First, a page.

University of Alabama at Birmingham greenlights AI in Medicine Graduate Program

Alabama’s Higher Education Commission (ACHE) gave the green light on Friday to a novel graduate program in artificial intelligence (AI) focusing on medicine at The University of Alabama at Birmingham (UAB).

Expected to launch by January 2027, the new offering, a Master of Science in Artificial Intelligence in Medicine, marks a pioneering effort within the state, honing in on AI application in the medical domain to cater to the healthcare landscape in Birmingham and across Alabama.

Deputy director for academic affairs at ACHE, Robin McGill, expressed enthusiasm, stating, “This program does really seem to be at the leading edge of what’s going on across the country and therefore it’s very exciting.”

The program’s core goal is to equip students for roles centered around AI in healthcare. The adoption of AI within the healthcare sector is on the rise, with the global market forecasted to reach $12.2 billion by 2030, as per the proposal. Students will gain proficiency in AI applications in medicine, encompassing skills such as deep learning, computer vision, and large language modeling for healthcare data.

Rubin Pillay, the chief innovation officer at the UAB Heersink School of Medicine, outlined to the commission that by 2025, the university system is poised to offer one of the most comprehensive AI training programs in medicine and healthcare globally.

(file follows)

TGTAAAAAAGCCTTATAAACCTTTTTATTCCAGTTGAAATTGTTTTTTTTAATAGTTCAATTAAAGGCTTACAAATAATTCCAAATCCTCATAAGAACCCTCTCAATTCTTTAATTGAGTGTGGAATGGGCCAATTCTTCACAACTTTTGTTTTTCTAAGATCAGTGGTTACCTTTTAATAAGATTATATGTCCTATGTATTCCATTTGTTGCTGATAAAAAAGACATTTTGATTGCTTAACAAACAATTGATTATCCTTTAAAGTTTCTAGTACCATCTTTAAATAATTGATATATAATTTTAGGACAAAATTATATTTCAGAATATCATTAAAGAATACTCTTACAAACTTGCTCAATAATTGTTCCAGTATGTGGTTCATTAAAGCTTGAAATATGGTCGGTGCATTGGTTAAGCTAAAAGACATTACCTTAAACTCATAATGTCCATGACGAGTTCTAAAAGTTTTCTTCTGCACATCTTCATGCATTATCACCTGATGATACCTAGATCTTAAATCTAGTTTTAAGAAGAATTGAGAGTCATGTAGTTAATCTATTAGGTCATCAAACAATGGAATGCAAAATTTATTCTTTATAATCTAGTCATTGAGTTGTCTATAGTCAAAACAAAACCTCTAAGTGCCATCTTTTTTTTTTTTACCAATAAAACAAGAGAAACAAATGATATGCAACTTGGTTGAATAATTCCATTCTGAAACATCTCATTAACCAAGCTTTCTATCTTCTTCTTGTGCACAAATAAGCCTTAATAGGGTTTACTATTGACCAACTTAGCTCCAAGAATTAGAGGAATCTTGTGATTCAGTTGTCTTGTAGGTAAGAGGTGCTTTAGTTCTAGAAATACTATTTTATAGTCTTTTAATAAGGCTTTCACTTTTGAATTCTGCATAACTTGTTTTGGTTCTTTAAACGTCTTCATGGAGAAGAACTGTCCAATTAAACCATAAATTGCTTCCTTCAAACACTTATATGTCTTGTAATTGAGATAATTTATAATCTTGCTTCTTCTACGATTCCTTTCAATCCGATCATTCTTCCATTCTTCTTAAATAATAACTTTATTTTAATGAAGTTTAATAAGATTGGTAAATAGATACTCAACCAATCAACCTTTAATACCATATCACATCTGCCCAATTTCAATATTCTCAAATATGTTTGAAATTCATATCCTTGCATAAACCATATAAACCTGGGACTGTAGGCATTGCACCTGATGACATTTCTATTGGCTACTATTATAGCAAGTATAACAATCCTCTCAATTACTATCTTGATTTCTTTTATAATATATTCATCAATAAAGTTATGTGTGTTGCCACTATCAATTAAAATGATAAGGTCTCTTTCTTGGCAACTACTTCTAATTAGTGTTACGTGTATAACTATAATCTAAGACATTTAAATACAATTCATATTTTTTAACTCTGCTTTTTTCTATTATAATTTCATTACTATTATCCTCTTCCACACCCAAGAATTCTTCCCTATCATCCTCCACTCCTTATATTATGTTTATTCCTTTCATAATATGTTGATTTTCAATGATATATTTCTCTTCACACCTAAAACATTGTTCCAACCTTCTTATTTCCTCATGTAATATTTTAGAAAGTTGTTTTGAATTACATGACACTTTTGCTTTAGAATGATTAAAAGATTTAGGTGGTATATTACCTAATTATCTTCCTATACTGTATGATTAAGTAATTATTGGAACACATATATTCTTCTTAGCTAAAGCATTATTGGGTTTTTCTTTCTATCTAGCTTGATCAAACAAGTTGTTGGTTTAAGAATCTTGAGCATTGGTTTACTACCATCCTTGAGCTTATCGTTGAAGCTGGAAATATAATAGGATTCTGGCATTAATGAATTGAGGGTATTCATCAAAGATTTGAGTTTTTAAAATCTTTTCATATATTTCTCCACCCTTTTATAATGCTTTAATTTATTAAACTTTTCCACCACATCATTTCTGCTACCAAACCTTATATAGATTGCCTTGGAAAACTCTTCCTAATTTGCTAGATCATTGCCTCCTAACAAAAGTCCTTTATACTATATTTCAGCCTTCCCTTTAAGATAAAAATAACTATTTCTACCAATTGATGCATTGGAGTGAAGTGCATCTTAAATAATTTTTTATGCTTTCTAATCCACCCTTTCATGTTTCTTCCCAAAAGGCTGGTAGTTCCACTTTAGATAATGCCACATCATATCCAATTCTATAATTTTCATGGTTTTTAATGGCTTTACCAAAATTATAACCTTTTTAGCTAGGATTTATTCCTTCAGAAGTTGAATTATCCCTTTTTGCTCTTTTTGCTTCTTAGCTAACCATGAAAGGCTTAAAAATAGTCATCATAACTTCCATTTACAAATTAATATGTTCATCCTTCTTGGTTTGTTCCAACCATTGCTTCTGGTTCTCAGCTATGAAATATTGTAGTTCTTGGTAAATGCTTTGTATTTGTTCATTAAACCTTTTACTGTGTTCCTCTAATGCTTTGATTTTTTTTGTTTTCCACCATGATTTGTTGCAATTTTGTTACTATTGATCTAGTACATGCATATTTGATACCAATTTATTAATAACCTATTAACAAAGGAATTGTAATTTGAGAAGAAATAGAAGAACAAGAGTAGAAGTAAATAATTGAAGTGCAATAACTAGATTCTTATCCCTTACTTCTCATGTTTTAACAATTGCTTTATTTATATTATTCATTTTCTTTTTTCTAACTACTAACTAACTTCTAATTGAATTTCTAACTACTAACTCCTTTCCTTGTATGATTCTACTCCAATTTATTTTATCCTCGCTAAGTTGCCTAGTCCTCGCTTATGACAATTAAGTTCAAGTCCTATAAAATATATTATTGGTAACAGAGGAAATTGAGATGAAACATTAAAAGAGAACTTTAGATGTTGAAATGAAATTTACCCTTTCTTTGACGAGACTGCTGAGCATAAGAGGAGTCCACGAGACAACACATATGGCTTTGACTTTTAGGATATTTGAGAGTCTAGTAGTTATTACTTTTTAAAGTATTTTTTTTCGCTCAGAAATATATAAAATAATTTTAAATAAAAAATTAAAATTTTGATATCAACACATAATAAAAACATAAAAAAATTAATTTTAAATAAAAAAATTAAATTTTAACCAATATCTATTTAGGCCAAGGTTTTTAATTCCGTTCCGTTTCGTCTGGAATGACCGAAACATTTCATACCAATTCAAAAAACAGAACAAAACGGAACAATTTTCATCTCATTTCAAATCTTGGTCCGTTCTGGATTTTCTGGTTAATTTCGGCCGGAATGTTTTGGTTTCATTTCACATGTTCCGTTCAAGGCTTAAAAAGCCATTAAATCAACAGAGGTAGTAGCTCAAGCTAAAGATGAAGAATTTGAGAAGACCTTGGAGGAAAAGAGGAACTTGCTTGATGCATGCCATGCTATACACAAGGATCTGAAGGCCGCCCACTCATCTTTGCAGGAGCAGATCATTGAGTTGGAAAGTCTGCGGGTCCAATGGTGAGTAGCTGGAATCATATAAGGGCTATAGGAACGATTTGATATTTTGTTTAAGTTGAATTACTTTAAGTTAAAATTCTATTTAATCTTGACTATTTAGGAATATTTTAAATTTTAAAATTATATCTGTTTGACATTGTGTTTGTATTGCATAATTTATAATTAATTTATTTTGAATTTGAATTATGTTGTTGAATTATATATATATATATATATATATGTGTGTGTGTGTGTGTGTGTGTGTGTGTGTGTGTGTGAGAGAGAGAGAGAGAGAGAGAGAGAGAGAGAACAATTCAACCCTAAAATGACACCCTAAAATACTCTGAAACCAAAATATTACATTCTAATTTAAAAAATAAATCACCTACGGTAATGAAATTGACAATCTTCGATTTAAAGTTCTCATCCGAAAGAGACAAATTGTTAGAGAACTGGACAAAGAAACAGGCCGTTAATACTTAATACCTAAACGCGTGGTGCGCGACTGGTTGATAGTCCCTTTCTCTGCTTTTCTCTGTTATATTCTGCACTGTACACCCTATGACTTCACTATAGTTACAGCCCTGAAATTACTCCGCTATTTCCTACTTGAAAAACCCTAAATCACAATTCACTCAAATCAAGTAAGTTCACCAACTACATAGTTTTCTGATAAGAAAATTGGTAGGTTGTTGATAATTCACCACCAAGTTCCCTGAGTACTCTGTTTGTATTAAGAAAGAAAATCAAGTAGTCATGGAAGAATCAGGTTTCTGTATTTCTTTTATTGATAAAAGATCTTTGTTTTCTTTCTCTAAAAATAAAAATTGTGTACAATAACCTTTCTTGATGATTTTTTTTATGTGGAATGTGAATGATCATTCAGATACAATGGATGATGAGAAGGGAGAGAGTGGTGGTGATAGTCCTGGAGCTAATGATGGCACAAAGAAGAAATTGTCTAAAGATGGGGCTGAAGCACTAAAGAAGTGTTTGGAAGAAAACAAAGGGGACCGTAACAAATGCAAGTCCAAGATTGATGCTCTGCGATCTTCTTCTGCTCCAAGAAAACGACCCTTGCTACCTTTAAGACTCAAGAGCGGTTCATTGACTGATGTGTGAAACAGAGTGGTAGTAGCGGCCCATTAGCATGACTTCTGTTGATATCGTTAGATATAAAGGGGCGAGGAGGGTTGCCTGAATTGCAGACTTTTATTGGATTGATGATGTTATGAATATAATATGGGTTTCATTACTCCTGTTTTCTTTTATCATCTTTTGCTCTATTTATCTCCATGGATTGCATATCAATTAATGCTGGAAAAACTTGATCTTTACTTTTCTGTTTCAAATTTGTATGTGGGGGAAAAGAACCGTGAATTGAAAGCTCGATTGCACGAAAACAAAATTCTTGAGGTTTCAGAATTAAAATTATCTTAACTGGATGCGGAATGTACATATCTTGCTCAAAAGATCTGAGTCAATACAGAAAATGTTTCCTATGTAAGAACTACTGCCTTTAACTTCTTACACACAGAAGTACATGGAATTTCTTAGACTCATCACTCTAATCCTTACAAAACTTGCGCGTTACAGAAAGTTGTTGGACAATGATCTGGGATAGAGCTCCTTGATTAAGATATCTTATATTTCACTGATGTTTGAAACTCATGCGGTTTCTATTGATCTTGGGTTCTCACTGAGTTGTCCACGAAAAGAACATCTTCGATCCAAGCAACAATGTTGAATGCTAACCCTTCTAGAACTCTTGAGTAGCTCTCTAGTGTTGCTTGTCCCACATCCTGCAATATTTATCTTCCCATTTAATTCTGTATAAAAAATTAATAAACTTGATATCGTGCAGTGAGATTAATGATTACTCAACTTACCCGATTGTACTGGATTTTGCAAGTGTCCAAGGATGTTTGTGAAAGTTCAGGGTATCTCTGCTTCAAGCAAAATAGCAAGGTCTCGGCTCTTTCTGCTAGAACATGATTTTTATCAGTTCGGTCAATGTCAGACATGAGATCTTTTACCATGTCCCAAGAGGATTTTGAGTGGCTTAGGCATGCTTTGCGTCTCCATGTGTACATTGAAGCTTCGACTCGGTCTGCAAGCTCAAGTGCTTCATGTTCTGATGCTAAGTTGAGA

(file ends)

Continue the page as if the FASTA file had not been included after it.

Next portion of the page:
According to Pillay, “UAB will not only be the only institution in Alabama offering this comprehensive suite of AI training. They will be the only one nationally and globally as well.”

In an enlightening presentation preceding the UAB degree proposal, Stephanie C. Dolan, associate director of planning and policy, emphasized the imperative of training individuals in AI for future workforce readiness, particularly in light of an estimated 12 million individuals needing to switch roles due to AI.

Dolan stressed, “This means [employees] have to be upskilled and reskilled now, not later.”

The proposal forecasts a requirement of $4.5 million in new funding over the initial seven years for the program. This investment period is anticipated to yield $6,246,000 in tuition revenue, marking the program as self-sustainable from year one.

Prospective candidates must hold a four-year US bachelor’s degree or its equivalent in computer science, data science, statistics, AI, biomedical, electrical engineering, or related fields, along with a minimum GPA of 3.0. Furthermore, a strong foundation in calculus, statistics, and linear algebra is essential.

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